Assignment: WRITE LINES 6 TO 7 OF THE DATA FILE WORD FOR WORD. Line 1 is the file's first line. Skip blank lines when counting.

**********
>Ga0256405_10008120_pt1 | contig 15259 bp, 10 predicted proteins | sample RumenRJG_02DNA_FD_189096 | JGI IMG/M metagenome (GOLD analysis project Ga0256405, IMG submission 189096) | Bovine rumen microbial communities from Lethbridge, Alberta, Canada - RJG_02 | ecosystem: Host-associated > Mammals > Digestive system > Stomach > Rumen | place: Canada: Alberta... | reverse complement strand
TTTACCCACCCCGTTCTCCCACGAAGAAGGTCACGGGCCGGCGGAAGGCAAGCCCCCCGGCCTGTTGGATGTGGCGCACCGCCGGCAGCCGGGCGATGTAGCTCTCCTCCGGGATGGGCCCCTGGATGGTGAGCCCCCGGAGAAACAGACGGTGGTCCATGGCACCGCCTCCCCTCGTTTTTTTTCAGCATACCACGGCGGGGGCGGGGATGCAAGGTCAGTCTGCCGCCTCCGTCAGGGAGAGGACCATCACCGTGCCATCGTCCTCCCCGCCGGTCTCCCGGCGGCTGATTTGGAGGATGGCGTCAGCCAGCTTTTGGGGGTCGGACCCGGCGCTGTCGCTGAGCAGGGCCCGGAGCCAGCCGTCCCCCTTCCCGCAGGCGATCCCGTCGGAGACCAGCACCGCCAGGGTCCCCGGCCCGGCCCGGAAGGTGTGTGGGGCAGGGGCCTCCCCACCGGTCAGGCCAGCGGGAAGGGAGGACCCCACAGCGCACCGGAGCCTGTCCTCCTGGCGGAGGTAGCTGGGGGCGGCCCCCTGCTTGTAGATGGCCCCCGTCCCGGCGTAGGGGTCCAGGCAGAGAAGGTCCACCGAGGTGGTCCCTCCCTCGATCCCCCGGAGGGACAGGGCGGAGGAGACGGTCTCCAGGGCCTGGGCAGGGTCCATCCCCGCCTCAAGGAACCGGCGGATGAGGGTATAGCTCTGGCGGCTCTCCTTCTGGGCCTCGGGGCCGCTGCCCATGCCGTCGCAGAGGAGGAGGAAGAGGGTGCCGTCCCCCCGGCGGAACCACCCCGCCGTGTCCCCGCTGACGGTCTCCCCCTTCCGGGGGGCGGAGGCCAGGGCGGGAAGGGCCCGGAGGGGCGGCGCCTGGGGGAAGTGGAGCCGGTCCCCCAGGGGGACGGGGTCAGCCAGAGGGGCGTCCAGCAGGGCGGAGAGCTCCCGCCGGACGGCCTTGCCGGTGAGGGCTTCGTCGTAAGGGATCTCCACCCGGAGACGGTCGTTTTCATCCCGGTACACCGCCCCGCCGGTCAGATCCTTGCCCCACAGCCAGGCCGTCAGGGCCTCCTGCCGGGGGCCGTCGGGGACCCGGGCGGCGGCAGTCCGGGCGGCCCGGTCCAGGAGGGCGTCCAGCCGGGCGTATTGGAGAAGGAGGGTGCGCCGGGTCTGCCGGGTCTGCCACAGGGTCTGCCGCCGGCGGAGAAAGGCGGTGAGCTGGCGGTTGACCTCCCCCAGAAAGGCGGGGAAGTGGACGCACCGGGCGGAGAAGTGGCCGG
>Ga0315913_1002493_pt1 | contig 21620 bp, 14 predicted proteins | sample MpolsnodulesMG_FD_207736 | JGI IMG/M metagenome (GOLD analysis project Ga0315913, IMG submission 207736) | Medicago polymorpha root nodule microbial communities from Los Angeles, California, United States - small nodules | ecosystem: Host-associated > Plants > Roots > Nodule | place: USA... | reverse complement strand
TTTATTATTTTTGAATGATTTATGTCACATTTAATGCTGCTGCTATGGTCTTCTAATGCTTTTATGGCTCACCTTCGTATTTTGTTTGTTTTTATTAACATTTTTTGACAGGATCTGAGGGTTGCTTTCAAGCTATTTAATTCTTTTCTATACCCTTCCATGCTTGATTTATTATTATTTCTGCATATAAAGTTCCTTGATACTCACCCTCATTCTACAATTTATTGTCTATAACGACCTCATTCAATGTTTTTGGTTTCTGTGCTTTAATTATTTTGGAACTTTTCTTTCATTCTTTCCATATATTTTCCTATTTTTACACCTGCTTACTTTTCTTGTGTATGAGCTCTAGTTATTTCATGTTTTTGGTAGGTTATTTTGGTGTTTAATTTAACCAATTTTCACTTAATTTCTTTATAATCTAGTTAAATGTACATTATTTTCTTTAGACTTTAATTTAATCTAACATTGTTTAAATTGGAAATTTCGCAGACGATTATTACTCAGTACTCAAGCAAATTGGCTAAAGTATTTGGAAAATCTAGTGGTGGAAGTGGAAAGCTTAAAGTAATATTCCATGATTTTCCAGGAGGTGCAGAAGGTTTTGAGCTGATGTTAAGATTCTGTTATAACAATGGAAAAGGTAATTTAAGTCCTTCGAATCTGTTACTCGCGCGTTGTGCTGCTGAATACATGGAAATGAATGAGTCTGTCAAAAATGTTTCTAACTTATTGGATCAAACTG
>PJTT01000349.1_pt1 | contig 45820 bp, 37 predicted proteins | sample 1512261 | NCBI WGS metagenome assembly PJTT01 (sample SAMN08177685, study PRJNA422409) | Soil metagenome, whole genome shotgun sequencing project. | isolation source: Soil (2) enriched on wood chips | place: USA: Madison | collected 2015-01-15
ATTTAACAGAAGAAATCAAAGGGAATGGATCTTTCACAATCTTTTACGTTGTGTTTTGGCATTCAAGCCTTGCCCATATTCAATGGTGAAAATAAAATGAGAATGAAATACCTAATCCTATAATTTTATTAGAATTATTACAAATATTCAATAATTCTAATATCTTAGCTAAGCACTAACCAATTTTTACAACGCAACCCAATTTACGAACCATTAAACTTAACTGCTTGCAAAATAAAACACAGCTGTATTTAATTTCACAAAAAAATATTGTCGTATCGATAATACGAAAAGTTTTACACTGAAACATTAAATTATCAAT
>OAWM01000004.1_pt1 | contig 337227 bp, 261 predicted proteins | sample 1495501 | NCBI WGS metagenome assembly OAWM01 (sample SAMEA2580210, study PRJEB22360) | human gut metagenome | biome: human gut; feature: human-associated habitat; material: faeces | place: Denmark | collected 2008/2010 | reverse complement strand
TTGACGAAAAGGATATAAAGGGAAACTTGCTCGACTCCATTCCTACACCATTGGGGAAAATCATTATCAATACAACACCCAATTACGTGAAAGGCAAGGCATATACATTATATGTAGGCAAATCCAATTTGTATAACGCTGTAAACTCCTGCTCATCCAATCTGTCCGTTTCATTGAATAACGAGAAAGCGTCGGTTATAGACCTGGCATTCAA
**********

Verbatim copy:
ATTTAACAGAAGAAATCAAAGGGAATGGATCTTTCACAATCTTTTACGTTGTGTTTTGGCATTCAAGCCTTGCCCATATTCAATGGTGAAAATAAAATGAGAATGAAATACCTAATCCTATAATTTTATTAGAATTATTACAAATATTCAATAATTCTAATATCTTAGCTAAGCACTAACCAATTTTTACAACGCAACCCAATTTACGAACCATTAAACTTAACTGCTTGCAAAATAAAACACAGCTGTATTTAATTTCACAAAAAAATATTGTCGTATCGATAATACGAAAAGTTTTACACTGAAACATTAAATTATCAAT
>OAWM01000004.1_pt1 | contig 337227 bp, 261 predicted proteins | sample 1495501 | NCBI WGS metagenome assembly OAWM01 (sample SAMEA2580210, study PRJEB22360) | human gut metagenome | biome: human gut; feature: human-associated habitat; material: faeces | place: Denmark | collected 2008/2010 | reverse complement strand